In the face of these larger contextual factors, matters like employee rights and responsibilities need to become more formally defined and cannot be left vague and open, the way you could leave it when each of these organisations employed 1,000 and not 100,000 people.

Yes, it is true that the Government got its diagnosis of the need right but its solution wrong. It is true that the current SO Act may not offer the most appropriate legal framework for the IT industry. The decision to come up with a customised Act is certainly a step in the right direction.

Having obtained exemption a decade ago when the context was so different, the IT Industry leaders must have recognised the larger implications of running an industry with such high mobility without a legal framework to govern its workforce. They should have proactively come up with a framework that they thought would work.

It is one of the most fundamental elements of corporate social responsibility to deal with your own employees in a socially responsible manner. At a time when citizens have the right to information, the least is to give employees a right to know the rules by which they will be governed. Your employees must know their rights and, of course, their obligations.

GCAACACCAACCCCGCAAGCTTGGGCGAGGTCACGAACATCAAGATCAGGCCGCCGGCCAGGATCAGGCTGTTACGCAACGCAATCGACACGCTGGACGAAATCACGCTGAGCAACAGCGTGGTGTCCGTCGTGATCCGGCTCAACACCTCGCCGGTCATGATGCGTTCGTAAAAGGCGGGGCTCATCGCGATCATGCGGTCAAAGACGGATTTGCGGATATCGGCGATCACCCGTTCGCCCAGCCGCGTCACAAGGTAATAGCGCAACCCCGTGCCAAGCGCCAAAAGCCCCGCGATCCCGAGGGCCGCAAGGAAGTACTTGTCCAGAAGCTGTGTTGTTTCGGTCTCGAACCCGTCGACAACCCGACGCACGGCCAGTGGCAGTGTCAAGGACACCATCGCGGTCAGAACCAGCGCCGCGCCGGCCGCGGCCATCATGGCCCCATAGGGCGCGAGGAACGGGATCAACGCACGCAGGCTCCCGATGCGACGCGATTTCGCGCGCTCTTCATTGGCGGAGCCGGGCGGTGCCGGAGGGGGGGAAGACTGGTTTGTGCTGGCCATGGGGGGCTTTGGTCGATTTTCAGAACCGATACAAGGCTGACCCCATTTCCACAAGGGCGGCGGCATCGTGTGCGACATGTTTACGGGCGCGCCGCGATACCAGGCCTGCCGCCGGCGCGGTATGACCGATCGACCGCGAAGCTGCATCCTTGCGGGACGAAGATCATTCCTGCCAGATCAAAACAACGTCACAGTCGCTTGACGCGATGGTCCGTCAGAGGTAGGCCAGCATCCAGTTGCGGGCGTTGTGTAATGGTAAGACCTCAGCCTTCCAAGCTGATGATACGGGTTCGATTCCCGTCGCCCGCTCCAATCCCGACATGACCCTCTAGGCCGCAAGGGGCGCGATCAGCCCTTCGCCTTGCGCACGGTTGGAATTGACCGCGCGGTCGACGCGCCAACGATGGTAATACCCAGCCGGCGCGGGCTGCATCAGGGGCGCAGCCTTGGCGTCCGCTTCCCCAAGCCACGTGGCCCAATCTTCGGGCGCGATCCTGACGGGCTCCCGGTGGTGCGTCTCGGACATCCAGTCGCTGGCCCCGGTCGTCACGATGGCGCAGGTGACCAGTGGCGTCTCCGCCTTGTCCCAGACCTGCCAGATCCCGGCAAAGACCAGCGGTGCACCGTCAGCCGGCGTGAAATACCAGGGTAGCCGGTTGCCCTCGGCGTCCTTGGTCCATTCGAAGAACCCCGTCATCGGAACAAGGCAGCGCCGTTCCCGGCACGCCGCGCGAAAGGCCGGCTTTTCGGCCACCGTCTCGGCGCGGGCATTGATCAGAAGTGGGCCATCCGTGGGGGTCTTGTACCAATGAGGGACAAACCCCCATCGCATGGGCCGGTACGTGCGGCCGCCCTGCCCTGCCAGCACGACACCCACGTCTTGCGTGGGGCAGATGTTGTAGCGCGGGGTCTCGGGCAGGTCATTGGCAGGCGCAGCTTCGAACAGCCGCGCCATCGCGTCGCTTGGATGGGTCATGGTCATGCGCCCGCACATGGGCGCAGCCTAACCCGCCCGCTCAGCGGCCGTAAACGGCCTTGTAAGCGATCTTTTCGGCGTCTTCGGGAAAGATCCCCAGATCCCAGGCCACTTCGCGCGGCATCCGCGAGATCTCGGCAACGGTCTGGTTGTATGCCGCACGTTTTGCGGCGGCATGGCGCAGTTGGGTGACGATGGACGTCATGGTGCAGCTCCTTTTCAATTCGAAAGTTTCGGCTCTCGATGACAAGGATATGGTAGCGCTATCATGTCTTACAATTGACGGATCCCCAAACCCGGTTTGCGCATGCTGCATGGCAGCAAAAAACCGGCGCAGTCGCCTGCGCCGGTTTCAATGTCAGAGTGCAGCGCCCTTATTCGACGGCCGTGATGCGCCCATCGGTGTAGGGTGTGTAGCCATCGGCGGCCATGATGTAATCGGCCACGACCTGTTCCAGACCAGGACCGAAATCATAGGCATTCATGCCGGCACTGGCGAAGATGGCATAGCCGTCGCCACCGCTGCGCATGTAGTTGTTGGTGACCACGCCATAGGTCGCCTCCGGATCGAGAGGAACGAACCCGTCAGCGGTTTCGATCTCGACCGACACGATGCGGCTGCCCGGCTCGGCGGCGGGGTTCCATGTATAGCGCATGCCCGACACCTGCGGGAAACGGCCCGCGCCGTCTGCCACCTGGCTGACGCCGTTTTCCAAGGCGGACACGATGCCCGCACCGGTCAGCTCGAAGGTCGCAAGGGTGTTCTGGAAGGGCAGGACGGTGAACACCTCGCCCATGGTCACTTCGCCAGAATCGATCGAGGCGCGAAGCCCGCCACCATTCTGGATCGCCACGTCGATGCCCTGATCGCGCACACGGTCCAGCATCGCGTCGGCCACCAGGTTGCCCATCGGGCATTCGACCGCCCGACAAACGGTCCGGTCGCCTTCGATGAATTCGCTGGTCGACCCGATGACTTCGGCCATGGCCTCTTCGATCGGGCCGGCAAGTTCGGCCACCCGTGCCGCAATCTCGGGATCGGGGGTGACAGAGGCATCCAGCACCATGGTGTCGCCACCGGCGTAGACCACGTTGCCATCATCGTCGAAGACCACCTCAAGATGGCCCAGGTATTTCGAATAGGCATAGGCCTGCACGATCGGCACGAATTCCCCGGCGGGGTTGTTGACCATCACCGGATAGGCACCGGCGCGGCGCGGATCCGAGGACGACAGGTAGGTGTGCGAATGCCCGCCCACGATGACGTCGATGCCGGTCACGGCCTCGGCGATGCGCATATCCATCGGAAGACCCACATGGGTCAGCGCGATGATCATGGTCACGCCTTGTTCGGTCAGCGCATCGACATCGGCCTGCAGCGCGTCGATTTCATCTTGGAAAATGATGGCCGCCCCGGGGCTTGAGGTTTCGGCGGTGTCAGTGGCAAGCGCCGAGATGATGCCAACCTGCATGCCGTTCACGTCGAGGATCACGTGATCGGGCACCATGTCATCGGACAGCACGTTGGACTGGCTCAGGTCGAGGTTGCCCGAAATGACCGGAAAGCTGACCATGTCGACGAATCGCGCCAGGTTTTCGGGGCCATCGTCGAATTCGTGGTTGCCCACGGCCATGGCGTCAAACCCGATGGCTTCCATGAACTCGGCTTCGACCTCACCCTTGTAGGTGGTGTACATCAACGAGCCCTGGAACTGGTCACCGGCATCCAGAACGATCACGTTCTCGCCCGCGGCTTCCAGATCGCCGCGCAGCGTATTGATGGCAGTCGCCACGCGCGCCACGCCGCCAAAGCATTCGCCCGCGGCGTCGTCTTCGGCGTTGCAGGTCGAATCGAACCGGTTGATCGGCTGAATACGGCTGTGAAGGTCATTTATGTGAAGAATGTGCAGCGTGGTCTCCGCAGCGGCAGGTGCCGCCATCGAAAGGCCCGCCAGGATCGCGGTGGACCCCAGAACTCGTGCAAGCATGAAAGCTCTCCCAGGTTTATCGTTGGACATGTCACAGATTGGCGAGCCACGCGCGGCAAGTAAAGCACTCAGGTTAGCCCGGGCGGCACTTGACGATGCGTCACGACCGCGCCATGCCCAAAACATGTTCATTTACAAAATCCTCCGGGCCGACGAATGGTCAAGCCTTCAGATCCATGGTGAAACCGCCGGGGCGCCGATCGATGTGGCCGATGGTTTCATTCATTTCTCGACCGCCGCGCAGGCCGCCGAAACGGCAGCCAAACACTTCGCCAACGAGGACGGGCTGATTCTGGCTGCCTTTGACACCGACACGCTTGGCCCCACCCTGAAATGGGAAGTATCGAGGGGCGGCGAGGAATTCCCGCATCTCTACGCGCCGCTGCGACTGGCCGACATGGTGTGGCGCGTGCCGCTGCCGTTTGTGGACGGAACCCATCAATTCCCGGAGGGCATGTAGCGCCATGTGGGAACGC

It should not be too difficult a task to come up with a world-class framework.


Such a framework should cover the obvious areas like working conditions. It should also cover the contentious issues relating to grievance redress, termination and disciplinary procedures. Most certainly, industry should be empowered to terminate employees with due notice, should there be a need.

Given the nature of special issues that knowledge workers face, the legislation should pay special attention to aspects that impact physical as well as mental health and psychological well being. It should also cover aspects relating to diversity and inclusion.

I believe that a sensible legislation will only further enhance the image and stature of the industry. Since the big firms are supposedly doing better than the law, complying with it should not be difficult for them, just as the hundreds of large and reputed manufacturing companies in our country seldom have trouble complying with the various stringent Acts that apply to them. It might make them more competitive and prevent the less credible sweat shops from setting up and running IT businesses.

Also, we must see this as a national issue and not as a problem in the state of Karnataka because a national IT organisation cannot do things in isolation for one single state.

If the current intent does become a reality, it will be a big step forward in the IT industry getting its own ‘Act’ together!

(The author is an HR consultant.)


Published on October 10, 2012